SAN FRANCISCO (KGO) -- Four thousand security cameras record the platforms and parking lots of BART's 48 stations and hundreds of trains as they travel throughout the Bay Area.
"We need to be now using those cameras to the best of their ability to make our riders safer," said District 8 BART director, Nick Josefowitz, who spoke to ABC7 via Facetime from North Carolina.
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Josefowitz wants to explore whether facial recognition technology can be added to BART's camera system to keep people who pose a threat to riders out of the system.
"This isn't some big kind of big brother dragnet approach. This is very targeted at folks who have a warrant out for their arrest," said Josefowitz.
Despite the recent spate of violent attacks, including the murder of Nia Wilson, many BART riders are concerned facial recognition may be a step too far when it comes to new safety measures.
"You'd have to make sure there are a lot of safeguards up so their privacy isn't being jeopardized," said BART commuter Jon Steinberg.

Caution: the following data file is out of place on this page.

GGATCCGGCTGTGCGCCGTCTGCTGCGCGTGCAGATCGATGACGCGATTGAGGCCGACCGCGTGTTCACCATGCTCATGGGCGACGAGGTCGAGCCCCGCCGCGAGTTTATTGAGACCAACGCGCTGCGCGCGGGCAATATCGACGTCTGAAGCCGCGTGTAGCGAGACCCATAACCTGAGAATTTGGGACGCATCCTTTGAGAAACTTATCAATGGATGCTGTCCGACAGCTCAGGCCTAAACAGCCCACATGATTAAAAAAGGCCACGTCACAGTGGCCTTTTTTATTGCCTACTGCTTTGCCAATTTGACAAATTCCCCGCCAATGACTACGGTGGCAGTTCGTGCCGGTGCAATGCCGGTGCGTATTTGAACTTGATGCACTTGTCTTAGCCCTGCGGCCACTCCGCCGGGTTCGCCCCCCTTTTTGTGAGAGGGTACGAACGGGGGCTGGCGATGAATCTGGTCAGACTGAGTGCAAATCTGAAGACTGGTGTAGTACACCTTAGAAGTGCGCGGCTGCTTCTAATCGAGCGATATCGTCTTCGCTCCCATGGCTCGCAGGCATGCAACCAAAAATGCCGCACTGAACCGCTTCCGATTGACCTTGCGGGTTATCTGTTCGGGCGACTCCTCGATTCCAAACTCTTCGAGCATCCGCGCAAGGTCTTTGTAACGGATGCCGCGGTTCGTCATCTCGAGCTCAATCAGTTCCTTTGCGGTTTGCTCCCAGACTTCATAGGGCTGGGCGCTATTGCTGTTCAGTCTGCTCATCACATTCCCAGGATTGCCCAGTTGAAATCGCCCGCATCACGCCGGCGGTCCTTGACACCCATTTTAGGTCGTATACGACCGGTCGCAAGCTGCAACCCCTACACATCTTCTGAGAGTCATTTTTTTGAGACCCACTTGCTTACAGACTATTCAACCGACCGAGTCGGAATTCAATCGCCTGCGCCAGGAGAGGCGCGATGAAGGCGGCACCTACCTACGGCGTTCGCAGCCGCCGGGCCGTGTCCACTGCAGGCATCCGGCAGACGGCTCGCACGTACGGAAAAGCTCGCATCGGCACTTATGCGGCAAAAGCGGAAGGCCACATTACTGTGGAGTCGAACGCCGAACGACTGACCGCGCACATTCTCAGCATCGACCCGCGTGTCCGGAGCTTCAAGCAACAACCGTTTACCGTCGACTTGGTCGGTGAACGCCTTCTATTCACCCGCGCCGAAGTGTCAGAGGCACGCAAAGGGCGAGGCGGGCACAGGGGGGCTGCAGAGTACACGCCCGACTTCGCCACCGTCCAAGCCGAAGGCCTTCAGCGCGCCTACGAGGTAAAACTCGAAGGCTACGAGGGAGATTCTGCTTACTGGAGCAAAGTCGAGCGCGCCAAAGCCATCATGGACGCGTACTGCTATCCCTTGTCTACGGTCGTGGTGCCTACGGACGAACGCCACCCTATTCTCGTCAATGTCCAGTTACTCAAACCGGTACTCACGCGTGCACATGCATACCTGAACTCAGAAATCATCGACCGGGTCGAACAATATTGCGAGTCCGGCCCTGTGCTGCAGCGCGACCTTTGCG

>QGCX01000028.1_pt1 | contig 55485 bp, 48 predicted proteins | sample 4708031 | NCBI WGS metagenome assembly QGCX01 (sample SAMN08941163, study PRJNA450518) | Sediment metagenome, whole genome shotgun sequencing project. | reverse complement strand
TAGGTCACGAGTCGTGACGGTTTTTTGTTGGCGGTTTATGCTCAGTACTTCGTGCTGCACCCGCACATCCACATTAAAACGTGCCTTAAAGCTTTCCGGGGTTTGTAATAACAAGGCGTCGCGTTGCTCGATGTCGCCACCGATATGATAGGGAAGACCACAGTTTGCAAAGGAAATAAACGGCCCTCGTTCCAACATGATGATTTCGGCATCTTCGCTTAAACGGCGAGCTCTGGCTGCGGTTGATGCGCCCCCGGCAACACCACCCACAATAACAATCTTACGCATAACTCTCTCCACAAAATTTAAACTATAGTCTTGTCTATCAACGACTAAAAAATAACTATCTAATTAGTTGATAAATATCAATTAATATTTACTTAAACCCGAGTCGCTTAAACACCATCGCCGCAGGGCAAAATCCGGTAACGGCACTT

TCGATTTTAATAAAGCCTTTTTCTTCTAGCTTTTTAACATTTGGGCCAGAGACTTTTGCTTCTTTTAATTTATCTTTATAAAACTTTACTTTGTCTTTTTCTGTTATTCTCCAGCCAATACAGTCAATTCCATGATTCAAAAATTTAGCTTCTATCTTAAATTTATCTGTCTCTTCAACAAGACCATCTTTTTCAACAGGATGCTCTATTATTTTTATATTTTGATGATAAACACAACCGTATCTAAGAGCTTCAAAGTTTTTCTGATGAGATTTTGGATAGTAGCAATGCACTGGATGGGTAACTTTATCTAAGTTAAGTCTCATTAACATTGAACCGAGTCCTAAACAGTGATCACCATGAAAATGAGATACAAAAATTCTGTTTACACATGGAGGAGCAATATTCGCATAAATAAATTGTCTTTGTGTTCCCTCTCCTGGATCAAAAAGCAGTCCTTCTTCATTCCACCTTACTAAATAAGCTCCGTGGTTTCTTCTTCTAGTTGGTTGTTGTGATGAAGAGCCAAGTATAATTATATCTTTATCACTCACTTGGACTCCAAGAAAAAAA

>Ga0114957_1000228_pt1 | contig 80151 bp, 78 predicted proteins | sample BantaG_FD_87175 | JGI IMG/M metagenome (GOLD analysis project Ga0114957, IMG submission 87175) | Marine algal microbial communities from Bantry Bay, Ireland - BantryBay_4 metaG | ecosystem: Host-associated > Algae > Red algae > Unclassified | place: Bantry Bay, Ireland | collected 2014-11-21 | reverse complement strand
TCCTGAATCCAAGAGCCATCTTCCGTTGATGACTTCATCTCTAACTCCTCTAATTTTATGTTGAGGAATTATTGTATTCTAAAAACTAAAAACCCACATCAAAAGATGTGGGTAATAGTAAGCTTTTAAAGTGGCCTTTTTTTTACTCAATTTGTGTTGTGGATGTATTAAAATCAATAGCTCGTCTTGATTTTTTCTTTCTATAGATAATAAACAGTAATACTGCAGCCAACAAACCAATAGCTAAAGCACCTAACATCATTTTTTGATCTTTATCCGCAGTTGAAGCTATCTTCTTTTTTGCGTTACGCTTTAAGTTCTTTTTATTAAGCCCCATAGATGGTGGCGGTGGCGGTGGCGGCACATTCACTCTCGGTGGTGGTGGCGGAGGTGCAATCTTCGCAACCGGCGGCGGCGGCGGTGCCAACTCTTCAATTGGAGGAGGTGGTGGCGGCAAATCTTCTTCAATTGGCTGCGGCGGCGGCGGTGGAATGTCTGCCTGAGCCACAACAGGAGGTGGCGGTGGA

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"Because it's technology, there may be some errors," said BART rider Lois Bailey Lindsey, who added, "It might pick up the wrong person."
"Facial recognition is really not particularly accurate at this point," said Nate Cardozo, who is an attorney at San Francisco's Electronic Frontier Foundation, a nonprofit that defends free speech and privacy in the digital world.
Cardozo says because of the images it's trained on, facial recognition technology works much better when identifying white people than people of color. "It's a problem that's going to take decades and tens of millions of dollars to solve."
In the meantime, BART is paying all of their officers to work a sixth day every week to boost the system's police presence.
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BART director wants to explore facial recognition technology in cameras